Affordable Care Act Will Fund New Community Health Centers
If you are struggling to find affordable medical care in your community, help may be on the way.
The U.S. Department of Health and Human Services has granted $28.8 million to 67 community health centers around the nation to create new health-care delivery sites.
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Community health centers (CHCs) are neighborhood health centers where low-income people can receive medical services, regardless of whether or not they have insurance. In 2010, 19.5 million people were treated at more than 8,100 sites nationwide.
Made available under the Affordable Care Act, the grants will help centers care for an additional 286,000 patients. "We hope to remove barriers to affordable and accessible care in communities that need it most – those that have been underserved and lacked community health centers previously," David Bowman, a spokesman for the Health Resources and Services Administration (HRSA) told AgingCare.com.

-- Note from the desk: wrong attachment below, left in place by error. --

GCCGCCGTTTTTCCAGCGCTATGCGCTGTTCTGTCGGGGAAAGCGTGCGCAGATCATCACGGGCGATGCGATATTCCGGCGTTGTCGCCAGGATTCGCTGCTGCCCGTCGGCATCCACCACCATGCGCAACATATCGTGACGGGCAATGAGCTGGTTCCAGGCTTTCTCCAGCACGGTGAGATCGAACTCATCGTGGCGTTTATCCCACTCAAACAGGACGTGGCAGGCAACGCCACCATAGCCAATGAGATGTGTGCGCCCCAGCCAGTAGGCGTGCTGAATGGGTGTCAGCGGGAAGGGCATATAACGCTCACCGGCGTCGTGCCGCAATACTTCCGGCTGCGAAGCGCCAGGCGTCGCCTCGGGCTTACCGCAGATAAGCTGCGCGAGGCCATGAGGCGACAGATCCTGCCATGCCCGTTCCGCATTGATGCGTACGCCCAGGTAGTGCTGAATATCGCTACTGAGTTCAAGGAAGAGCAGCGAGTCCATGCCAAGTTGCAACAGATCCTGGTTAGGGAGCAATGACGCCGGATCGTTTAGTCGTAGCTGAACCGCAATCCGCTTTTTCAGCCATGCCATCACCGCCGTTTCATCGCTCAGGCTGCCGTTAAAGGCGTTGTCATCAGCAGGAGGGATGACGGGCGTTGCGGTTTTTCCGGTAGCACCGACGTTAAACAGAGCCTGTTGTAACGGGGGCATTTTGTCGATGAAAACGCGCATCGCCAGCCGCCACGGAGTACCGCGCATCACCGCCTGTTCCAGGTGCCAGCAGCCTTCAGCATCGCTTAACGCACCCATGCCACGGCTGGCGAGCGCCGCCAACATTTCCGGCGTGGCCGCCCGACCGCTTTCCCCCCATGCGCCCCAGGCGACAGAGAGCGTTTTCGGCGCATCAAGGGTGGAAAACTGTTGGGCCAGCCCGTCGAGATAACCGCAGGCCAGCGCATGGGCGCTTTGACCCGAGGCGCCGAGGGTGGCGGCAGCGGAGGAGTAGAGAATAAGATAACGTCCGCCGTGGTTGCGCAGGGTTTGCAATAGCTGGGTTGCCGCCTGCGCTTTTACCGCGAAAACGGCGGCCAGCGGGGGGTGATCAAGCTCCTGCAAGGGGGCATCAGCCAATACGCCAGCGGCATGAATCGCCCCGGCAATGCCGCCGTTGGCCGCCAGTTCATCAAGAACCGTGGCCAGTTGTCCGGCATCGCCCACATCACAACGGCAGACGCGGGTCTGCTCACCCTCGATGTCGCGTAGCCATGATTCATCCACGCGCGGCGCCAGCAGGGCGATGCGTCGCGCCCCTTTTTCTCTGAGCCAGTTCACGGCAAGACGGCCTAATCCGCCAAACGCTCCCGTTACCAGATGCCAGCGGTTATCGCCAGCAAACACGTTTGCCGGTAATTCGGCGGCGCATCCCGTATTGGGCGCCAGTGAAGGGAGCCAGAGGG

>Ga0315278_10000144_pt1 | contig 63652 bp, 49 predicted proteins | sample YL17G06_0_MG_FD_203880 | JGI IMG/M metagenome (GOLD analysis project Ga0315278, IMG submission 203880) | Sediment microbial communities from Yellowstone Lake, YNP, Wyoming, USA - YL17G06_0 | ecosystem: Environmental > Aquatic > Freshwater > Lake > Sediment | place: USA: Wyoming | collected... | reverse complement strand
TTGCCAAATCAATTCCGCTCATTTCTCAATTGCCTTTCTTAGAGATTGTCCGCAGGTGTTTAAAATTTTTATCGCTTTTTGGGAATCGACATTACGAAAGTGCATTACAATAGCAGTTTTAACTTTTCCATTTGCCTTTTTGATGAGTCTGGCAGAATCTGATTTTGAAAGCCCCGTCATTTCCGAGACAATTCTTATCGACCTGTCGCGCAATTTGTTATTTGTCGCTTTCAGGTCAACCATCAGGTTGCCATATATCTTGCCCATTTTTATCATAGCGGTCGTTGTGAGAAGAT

The new full-time sites will provide primary and preventive health care, including oral care and behavioral health services. Mr. Bowman said that they must be up and running within 120 days of the date of award; otherwise HRSA may sue for the return of the money.
Nearly 40% of patients who visit community health centers have no health insurance. One out of every 16 Americans now relies on a government-funded clinic for primary care.
CHCs in California received the most funding, with 20 new health centers receiving individual grants ranging from about $150,000 to over $800,000. In total, CHCs in 22 states received some level of funding.
To find a center near you, visit the HRSA website.